Brandon Williams

Brandon Williams
  • BS Electrical Engineering 2000

Brandon Williams graduated from Michigan Tech in 2000 with his Bachelor's Degree in Electrical Engineering. While being accepted into several universities, Michigan Tech's unique combination of strong engineering academics, low student-to-faculty ratio, tight-knit student community, and beautiful setting attracted Brandon during his campus visit and it became clear that Michigan Tech was right for him.

Following graduation, Brandon worked as a systems engineer at Motorola. Surrounded by coworkers from other top universities, Brandon quickly realized his skills in communication system design and electromagnetics set him apart from others. After three years in the role, Brandon received a divisional Engineer of the Year award, an acknowledgment that wouldn't have happened without Michigan Tech as a launchpad.

Over time, Brandon realized two things: he was good at engaging customers and he wanted to play a bigger role in managing the company. He transitioned into a sales role and earned his MBA from Northwestern University in 2007. He continued to move up, eventually running one of the company's largest metropolitan regions. After a decade or so at Motorola, Brandon accepted a position with the Broad Residency which takes private sector leaders and places them in educational organizations to bring best practices to the education sector. He spent several years as the director of performance data and accountability for the Illinois State Board of Education where he led big data initiatives that directed personalized learning resources to students and revamped the state school report card. Later, he returned to the tech world where he built new sales and distribution programs and teams at Panasonic. Today, Brandon runs global sales for a rapidly growing company that focuses on communication systems for mission-critical customers.

Brandon notes that one of his biggest career highlights was being accepted to join the Broad Residency as it was an opportunity based on his leadership skills—not his engineering background—which he developed after having a successful career launch from Michigan Tech. Since returning to the private sector, Brandon has been recognized as a CRN Channel Chief four times.

In addition to recalling many engineering courses with professors Dr. Ashok Ambardar and Dr. Jon Soper, Brandon shared a memory from a course that gave him the greatest appreciation and affinity for the land in which he was living: The History of the Copper Country with Dr. Larry Lankton.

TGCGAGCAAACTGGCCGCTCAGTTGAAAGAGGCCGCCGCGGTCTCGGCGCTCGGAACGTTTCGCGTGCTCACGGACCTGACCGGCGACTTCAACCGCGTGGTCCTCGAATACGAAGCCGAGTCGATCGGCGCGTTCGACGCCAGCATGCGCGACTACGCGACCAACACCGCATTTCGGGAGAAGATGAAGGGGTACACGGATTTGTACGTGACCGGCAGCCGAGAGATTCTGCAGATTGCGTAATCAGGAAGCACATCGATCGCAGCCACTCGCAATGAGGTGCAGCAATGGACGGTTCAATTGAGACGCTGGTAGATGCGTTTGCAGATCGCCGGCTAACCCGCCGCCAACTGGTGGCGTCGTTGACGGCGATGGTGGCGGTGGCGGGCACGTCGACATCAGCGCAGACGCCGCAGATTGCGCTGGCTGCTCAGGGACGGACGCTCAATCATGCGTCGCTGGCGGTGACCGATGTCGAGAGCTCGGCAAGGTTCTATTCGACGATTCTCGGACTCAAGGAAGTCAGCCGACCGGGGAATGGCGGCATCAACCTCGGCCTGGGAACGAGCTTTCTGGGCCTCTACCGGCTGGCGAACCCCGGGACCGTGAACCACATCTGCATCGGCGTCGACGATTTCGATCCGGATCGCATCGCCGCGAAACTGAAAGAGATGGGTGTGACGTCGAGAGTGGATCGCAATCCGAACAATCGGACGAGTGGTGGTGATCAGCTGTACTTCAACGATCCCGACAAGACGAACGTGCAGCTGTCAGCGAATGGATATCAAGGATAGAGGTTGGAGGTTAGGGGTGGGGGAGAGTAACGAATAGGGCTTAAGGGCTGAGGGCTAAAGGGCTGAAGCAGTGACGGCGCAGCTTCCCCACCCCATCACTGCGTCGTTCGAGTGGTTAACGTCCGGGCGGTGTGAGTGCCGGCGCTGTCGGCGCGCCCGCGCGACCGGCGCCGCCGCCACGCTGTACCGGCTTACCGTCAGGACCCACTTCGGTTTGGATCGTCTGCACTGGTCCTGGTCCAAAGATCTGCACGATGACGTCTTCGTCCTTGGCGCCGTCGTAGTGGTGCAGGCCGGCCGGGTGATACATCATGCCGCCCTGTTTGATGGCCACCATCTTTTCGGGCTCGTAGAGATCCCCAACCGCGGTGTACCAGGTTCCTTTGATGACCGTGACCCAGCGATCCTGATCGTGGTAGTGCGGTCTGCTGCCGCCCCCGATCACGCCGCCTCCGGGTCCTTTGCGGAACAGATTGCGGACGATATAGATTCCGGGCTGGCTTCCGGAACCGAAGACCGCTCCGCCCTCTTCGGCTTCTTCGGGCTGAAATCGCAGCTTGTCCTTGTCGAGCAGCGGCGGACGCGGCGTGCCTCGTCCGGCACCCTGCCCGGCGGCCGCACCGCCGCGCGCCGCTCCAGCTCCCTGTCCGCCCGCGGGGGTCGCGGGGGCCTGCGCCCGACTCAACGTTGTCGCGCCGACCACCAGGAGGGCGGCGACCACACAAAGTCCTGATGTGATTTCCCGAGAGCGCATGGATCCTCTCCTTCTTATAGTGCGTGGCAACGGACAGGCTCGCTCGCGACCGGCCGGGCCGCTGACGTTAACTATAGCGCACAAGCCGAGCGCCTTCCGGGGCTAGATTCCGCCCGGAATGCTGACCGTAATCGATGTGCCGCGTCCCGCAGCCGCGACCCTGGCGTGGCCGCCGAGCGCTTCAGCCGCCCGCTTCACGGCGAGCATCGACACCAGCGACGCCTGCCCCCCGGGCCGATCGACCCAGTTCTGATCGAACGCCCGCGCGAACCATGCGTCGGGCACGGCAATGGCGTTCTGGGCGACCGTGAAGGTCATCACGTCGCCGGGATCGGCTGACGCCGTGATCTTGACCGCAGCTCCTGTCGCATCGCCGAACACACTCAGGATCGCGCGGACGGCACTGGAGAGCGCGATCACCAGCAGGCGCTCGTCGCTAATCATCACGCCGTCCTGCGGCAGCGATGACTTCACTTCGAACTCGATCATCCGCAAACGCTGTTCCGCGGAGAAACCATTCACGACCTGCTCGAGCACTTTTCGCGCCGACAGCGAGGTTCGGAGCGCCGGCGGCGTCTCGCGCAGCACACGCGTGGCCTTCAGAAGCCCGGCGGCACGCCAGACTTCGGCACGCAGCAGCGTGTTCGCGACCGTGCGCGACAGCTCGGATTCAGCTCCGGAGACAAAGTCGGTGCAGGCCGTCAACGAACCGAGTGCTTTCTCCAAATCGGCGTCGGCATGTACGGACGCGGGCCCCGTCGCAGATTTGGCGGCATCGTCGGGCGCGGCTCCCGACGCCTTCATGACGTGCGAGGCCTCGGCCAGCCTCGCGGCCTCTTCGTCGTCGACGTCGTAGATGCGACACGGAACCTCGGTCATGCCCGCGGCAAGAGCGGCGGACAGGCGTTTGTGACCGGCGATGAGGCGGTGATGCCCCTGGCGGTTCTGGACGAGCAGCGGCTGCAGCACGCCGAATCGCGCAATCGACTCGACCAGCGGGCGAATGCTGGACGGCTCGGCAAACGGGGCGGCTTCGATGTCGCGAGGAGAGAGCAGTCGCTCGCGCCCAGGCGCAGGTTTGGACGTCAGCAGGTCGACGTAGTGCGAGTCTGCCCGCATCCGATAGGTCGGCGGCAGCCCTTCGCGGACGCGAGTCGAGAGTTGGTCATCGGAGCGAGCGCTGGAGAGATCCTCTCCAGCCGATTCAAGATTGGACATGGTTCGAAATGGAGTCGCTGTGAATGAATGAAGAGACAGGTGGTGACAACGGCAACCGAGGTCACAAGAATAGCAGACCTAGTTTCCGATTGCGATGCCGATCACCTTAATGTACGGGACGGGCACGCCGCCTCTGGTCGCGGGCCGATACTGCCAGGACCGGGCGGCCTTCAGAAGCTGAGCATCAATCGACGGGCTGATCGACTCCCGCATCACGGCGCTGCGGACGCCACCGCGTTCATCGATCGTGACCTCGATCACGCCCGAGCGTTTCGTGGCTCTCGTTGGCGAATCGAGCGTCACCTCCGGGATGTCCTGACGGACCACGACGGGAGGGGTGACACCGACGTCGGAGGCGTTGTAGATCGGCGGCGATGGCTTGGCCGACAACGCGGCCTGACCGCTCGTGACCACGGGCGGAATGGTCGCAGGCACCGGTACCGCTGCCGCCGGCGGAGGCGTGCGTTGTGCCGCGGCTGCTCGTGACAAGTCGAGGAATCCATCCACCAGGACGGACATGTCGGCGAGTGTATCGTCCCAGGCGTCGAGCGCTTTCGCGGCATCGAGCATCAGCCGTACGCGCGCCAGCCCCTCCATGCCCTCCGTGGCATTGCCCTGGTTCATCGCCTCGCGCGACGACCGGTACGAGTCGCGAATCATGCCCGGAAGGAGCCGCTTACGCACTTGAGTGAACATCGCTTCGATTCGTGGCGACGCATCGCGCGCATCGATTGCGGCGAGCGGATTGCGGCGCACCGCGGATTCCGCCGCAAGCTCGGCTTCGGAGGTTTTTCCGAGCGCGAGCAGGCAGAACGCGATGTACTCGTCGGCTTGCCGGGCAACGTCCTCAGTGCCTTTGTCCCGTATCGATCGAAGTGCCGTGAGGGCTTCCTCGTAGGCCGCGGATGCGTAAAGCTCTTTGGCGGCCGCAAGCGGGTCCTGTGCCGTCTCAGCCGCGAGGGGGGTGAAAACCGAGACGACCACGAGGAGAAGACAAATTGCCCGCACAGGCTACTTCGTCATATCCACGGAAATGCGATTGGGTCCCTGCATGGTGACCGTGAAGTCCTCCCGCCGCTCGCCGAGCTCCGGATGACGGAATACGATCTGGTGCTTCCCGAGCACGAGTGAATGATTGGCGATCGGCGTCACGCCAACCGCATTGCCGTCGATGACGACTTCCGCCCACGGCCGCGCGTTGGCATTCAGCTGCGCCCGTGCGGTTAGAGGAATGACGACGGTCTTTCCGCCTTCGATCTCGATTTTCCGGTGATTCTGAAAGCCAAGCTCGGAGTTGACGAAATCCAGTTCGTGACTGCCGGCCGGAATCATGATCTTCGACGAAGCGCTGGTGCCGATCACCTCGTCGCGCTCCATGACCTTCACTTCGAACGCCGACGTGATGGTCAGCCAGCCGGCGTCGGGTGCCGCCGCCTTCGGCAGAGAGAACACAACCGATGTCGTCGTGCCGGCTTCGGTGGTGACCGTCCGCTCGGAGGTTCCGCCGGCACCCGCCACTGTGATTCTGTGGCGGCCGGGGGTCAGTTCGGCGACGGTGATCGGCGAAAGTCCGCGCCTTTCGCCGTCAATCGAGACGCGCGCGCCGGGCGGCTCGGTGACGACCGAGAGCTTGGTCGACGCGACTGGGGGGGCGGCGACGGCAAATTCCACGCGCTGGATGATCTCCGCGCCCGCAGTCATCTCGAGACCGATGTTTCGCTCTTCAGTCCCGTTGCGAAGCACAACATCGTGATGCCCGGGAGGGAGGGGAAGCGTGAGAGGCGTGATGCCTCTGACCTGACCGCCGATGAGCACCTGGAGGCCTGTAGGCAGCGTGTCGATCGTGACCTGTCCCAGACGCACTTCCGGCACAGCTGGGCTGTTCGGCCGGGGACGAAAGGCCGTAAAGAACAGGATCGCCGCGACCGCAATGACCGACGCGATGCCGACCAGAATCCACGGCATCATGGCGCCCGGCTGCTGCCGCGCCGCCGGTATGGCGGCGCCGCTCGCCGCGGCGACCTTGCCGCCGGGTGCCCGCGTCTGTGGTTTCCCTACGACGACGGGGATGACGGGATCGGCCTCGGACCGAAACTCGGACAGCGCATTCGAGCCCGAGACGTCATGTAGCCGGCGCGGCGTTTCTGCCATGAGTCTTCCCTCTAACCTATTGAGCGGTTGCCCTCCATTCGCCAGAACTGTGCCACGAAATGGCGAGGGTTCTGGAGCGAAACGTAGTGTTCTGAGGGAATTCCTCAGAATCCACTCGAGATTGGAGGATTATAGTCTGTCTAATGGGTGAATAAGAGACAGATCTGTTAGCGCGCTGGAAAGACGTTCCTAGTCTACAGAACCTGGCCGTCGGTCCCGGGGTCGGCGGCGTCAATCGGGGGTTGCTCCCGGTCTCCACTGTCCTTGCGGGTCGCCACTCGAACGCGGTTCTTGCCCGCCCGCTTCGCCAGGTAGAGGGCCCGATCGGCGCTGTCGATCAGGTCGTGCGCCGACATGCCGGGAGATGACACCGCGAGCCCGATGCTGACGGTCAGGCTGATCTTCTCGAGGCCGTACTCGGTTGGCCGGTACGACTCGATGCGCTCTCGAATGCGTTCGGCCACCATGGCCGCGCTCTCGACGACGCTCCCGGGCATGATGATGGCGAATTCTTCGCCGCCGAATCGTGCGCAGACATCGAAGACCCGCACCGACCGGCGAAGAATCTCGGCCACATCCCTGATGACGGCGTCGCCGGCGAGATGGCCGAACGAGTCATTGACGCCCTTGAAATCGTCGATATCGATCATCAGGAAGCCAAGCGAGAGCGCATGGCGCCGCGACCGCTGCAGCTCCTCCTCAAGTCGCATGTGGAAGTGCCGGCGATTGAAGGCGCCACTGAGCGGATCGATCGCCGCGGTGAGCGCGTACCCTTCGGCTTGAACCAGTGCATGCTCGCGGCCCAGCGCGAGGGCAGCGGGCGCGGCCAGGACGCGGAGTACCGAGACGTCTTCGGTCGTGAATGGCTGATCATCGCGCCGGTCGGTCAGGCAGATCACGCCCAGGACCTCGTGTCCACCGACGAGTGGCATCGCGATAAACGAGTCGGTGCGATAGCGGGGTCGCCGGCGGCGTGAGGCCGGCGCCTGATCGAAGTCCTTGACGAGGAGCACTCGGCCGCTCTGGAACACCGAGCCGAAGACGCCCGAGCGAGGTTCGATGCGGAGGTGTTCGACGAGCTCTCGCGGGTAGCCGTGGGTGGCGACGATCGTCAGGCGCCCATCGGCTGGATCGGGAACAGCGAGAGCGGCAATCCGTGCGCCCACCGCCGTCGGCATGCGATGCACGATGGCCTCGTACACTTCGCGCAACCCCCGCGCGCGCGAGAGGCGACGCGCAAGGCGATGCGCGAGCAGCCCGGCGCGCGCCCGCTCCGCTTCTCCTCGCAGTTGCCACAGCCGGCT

"While my friends and I had already become well-entrenched in the tradition of Copper Country Cruising—spending weekends exploring the woods and lakes, finding new camping spots, getting old Honda Civics stuck on logging trails, and searching out the Northern Lights—Dr. Lankton had us researching and exploring for mines, the remains of once-flourishing towns, and gravesites. His class provided an entirely new historical context for the land we were exploring and shared the experience of the first European settlers in the area."

Outside of class, Brandon joined the jazz program and had the opportunity to play in Tech's jazz big bands as well as a funk combo spin-off, Salsa Norte, and the ECHOES from Heaven gospel choir led by the late professor Inetta Harris. "One spring, ECHOES was invited to California for a spring break mini-tour," Brandon shared. "Being from northern Michigan, our groups and our music were totally unexpected by the audiences in California and the gigs were a huge success, making this one of the greatest experiences many of us had in our time at Tech."

Brandon encourages current students to "avoid your comfort zone and never stop challenging yourself." 

"If you think you have the potential to do something bigger, go for it. I am a firm believer that very few people reach the end of their careers and regret the things they didn't do. Gone are the days when you sign up for one career at 22 and do it until you retire. Explore your creativity, and push yourself. Take chances. Embrace the potential for failure! I acknowledge this advice sounds cliche, but as someone well into their post-MTU career, I promise you I've forgotten about many of my successes over the years but still recall the failures because that is where I've learned, grown, and become stronger. As a Michigan Tech grad, never underestimate what you are capable of."

Brandon is an active member of the Michigan Tech Alumni Board of Directors where he aims to help a broader range of students become Huskies and help them connect with one of Tech's greatest assets—its alumni community.

Updated September 2022